This is Part 1 of my six-part weekly series on achieving fundraising success for your nonprofit agency. In this first installment, I discuss why it’s so vital to put mission first!
As I postulate in my book Power Your Organization’s Fundraising: How the Partnership Paradigm Will Change Everything, the greatest lesson I’ve learned is in all my years of asking for funding: It is NOT primarily about the money. “Fundraising not about the money?” you say. “How can that be? Fundraising is all about the money. That’s what we’re asking for.”
True. But the end result is not money for money’s sake. The end result, what motivates people to give, is the impact your organization is making on the world. For example, no one cares that my organization needs money. As a suicide prevention hotline, my donors care that someone is always there to listen. No one cares if I pay the phone bill. But they care that there is a phone line open for someone in crisis. No one cares if I pay my training coordinator’s salary. But they care that my clients are receiving the best and most up-to-date care possible. Fundraising is not about the money – it is about the mission you meet with the money. It is about impact. It is about your organization’s relationship with the community it serves.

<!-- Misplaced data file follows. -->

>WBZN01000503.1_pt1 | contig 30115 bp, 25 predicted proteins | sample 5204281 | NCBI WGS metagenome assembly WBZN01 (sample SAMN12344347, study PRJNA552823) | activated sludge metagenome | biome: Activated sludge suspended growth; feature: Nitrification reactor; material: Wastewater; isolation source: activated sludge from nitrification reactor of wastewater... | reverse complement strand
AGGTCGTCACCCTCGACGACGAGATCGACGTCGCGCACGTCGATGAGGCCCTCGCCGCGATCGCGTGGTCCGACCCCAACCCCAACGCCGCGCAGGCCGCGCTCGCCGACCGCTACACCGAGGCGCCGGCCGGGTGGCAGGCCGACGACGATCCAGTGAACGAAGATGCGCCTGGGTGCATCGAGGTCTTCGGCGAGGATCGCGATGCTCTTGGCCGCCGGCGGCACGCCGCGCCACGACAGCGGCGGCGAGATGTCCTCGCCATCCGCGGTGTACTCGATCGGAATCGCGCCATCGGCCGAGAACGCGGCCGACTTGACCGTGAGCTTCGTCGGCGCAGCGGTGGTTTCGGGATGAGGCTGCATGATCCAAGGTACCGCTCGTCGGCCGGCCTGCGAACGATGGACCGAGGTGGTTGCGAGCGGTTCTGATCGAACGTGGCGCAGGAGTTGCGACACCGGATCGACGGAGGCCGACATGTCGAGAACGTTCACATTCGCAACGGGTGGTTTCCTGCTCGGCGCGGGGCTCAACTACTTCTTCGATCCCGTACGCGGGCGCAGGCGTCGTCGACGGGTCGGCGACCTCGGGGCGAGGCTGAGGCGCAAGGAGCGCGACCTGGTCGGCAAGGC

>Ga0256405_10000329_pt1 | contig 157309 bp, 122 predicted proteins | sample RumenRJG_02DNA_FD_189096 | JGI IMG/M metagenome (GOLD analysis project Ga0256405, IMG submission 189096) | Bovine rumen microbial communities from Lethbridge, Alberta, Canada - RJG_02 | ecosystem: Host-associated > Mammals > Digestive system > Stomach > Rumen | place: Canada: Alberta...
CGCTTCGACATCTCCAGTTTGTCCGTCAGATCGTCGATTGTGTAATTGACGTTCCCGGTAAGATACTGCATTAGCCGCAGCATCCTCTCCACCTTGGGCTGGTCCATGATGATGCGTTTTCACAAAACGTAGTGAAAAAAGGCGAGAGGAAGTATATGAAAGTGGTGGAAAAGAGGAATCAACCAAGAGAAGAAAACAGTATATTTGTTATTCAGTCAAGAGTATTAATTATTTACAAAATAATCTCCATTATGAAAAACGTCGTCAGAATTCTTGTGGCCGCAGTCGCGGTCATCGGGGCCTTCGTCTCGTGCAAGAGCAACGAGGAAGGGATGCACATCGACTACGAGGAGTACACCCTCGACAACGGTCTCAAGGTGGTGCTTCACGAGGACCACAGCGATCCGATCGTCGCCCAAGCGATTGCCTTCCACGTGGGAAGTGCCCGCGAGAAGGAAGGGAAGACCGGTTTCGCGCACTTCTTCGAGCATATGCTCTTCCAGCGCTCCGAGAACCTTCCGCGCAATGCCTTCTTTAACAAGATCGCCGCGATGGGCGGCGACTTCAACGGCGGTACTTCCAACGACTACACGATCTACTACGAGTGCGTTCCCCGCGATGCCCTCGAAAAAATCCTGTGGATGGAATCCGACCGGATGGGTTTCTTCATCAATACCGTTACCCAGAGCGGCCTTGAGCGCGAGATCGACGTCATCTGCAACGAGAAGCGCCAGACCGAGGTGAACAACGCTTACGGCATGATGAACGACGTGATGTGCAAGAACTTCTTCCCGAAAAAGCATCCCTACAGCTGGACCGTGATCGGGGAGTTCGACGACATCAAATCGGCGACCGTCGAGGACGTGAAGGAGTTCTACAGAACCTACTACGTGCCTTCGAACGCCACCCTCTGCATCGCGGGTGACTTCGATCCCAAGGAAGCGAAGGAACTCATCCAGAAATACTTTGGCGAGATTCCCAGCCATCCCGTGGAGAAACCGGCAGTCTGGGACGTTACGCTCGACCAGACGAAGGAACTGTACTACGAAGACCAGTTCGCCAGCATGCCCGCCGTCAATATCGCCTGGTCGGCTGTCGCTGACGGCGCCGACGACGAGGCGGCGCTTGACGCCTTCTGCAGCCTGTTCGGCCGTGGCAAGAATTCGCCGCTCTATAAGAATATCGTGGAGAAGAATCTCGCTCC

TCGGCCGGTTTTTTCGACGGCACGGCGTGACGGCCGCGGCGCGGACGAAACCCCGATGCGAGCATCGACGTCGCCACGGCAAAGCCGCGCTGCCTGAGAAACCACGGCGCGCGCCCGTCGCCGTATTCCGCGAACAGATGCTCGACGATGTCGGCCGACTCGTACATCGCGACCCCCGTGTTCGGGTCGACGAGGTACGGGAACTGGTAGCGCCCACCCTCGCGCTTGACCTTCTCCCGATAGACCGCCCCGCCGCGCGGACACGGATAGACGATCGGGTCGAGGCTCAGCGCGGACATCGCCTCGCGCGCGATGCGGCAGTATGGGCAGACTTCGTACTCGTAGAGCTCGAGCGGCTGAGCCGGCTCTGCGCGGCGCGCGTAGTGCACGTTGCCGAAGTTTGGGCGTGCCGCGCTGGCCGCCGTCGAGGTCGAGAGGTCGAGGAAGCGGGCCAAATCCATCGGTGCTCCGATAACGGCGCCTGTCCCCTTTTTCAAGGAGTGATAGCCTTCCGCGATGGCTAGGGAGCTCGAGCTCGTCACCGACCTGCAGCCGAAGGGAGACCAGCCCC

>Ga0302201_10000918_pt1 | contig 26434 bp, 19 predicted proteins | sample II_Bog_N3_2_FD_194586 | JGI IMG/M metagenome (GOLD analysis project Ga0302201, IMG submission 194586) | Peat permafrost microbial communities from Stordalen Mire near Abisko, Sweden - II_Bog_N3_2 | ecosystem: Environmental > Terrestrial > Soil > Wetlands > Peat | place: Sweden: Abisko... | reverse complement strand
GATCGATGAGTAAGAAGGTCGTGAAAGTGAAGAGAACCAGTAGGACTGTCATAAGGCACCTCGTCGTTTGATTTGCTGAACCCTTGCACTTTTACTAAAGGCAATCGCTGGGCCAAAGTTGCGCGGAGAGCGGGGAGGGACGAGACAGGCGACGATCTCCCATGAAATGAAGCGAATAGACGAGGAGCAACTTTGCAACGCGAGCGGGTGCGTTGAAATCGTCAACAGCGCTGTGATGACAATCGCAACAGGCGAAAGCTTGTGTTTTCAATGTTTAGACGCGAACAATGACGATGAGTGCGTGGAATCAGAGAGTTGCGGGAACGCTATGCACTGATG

Raising money does not begin with your organization needing money. Good fundraisers understand their roles as brokers, matching the needs of the donor with the need for resources to carry out mission. Notice the focus here is on mission, not organizational needs. The fundraising process is about fulfilling mission, not meeting organizational needs. So the first step in raising money is to thoroughly understand your agency’s mission and communicate that mission to prospective donors in a compelling way.
For Fundraising Success, Put Mission First!
An agency’s mission is its reason for existence. People are motivated to give based on mission and mission impact. It is important when fundraising that you always put mission first. Mission fulfillment is the bottom line. Your organization needing money does not motivate anybody. Although contributors might care deeply about your agency, ultimately, it is the impact that your agency makes that is important. It is your ability to meet your mission, the impact your organization has on other people that contributors care most about. Your organization’s existence is just a means to an end.